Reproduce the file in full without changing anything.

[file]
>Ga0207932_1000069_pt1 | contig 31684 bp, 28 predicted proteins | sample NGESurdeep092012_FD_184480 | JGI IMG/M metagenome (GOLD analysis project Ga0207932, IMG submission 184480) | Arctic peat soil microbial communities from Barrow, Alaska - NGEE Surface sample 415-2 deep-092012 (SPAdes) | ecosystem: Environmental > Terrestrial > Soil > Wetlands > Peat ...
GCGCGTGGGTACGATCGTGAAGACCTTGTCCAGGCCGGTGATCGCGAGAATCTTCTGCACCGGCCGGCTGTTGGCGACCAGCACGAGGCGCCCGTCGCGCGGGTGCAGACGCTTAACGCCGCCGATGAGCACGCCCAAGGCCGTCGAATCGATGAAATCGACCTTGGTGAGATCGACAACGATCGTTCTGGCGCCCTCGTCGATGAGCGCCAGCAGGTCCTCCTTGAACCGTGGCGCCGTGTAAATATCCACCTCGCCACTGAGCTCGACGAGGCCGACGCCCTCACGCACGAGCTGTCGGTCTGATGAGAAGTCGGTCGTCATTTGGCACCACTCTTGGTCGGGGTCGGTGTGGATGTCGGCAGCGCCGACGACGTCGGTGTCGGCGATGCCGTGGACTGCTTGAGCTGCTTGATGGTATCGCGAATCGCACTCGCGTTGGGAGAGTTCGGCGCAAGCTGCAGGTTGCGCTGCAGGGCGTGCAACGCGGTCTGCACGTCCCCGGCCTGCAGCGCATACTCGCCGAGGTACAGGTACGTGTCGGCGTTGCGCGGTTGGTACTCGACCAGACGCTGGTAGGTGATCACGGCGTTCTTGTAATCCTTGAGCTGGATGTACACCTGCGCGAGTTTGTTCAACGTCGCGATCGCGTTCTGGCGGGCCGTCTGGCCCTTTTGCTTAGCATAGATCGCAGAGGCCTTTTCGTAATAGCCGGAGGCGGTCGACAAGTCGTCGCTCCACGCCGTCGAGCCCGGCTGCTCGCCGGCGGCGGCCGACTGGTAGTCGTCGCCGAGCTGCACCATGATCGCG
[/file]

>Ga0207932_1000069_pt1 | contig 31684 bp, 28 predicted proteins | sample NGESurdeep092012_FD_184480 | JGI IMG/M metagenome (GOLD analysis project Ga0207932, IMG submission 184480) | Arctic peat soil microbial communities from Barrow, Alaska - NGEE Surface sample 415-2 deep-092012 (SPAdes) | ecosystem: Environmental > Terrestrial > Soil > Wetlands > Peat ...
GCGCGTGGGTACGATCGTGAAGACCTTGTCCAGGCCGGTGATCGCGAGAATCTTCTGCACCGGCCGGCTGTTGGCGACCAGCACGAGGCGCCCGTCGCGCGGGTGCAGACGCTTAACGCCGCCGATGAGCACGCCCAAGGCCGTCGAATCGATGAAATCGACCTTGGTGAGATCGACAACGATCGTTCTGGCGCCCTCGTCGATGAGCGCCAGCAGGTCCTCCTTGAACCGTGGCGCCGTGTAAATATCCACCTCGCCACTGAGCTCGACGAGGCCGACGCCCTCACGCACGAGCTGTCGGTCTGATGAGAAGTCGGTCGTCATTTGGCACCACTCTTGGTCGGGGTCGGTGTGGATGTCGGCAGCGCCGACGACGTCGGTGTCGGCGATGCCGTGGACTGCTTGAGCTGCTTGATGGTATCGCGAATCGCACTCGCGTTGGGAGAGTTCGGCGCAAGCTGCAGGTTGCGCTGCAGGGCGTGCAACGCGGTCTGCACGTCCCCGGCCTGCAGCGCATACTCGCCGAGGTACAGGTACGTGTCGGCGTTGCGCGGTTGGTACTCGACCAGACGCTGGTAGGTGATCACGGCGTTCTTGTAATCCTTGAGCTGGATGTACACCTGCGCGAGTTTGTTCAACGTCGCGATCGCGTTCTGGCGGGCCGTCTGGCCCTTTTGCTTAGCATAGATCGCAGAGGCCTTTTCGTAATAGCCGGAGGCGGTCGACAAGTCGTCGCTCCACGCCGTCGAGCCCGGCTGCTCGCCGGCGGCGGCCGACTGGTAGTCGTCGCCGAGCTGCACCATGATCGCG